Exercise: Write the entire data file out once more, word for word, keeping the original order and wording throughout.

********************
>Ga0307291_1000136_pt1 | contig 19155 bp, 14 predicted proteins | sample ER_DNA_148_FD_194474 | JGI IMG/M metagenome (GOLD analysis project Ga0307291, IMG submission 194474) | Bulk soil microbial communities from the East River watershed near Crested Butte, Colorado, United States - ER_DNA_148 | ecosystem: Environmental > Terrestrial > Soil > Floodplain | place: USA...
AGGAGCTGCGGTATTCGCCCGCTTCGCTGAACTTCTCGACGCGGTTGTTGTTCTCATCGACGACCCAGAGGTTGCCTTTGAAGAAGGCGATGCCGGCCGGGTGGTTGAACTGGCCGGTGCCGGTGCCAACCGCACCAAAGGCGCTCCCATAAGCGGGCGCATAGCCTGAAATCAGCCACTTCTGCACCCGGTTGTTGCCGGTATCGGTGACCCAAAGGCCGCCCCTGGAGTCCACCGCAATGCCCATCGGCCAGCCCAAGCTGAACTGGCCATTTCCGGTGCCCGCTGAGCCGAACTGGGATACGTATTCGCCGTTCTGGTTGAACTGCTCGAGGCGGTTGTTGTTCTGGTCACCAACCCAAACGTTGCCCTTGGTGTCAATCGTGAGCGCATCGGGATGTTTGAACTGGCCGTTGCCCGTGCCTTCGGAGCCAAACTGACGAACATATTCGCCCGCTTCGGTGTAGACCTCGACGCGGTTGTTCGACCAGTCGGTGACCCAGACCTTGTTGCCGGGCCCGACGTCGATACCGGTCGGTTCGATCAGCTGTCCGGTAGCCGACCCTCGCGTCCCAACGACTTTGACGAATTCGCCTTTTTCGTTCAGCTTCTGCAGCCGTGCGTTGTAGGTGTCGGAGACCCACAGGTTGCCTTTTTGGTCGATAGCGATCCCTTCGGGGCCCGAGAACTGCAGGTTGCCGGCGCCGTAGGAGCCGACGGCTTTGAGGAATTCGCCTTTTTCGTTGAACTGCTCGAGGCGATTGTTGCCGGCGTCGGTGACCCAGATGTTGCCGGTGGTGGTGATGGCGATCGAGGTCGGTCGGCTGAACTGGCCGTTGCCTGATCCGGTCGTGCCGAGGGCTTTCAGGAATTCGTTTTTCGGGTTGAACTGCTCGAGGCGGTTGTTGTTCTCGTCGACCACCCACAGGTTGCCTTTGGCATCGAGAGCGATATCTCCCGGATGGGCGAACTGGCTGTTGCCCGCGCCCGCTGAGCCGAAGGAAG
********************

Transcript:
>Ga0307291_1000136_pt1 | contig 19155 bp, 14 predicted proteins | sample ER_DNA_148_FD_194474 | JGI IMG/M metagenome (GOLD analysis project Ga0307291, IMG submission 194474) | Bulk soil microbial communities from the East River watershed near Crested Butte, Colorado, United States - ER_DNA_148 | ecosystem: Environmental > Terrestrial > Soil > Floodplain | place: USA...
AGGAGCTGCGGTATTCGCCCGCTTCGCTGAACTTCTCGACGCGGTTGTTGTTCTCATCGACGACCCAGAGGTTGCCTTTGAAGAAGGCGATGCCGGCCGGGTGGTTGAACTGGCCGGTGCCGGTGCCAACCGCACCAAAGGCGCTCCCATAAGCGGGCGCATAGCCTGAAATCAGCCACTTCTGCACCCGGTTGTTGCCGGTATCGGTGACCCAAAGGCCGCCCCTGGAGTCCACCGCAATGCCCATCGGCCAGCCCAAGCTGAACTGGCCATTTCCGGTGCCCGCTGAGCCGAACTGGGATACGTATTCGCCGTTCTGGTTGAACTGCTCGAGGCGGTTGTTGTTCTGGTCACCAACCCAAACGTTGCCCTTGGTGTCAATCGTGAGCGCATCGGGATGTTTGAACTGGCCGTTGCCCGTGCCTTCGGAGCCAAACTGACGAACATATTCGCCCGCTTCGGTGTAGACCTCGACGCGGTTGTTCGACCAGTCGGTGACCCAGACCTTGTTGCCGGGCCCGACGTCGATACCGGTCGGTTCGATCAGCTGTCCGGTAGCCGACCCTCGCGTCCCAACGACTTTGACGAATTCGCCTTTTTCGTTCAGCTTCTGCAGCCGTGCGTTGTAGGTGTCGGAGACCCACAGGTTGCCTTTTTGGTCGATAGCGATCCCTTCGGGGCCCGAGAACTGCAGGTTGCCGGCGCCGTAGGAGCCGACGGCTTTGAGGAATTCGCCTTTTTCGTTGAACTGCTCGAGGCGATTGTTGCCGGCGTCGGTGACCCAGATGTTGCCGGTGGTGGTGATGGCGATCGAGGTCGGTCGGCTGAACTGGCCGTTGCCTGATCCGGTCGTGCCGAGGGCTTTCAGGAATTCGTTTTTCGGGTTGAACTGCTCGAGGCGGTTGTTGTTCTCGTCGACCACCCACAGGTTGCCTTTGGCATCGAGAGCGATATCTCCCGGATGGGCGAACTGGCTGTTGCCCGCGCCCGCTGAGCCGAAGGAAG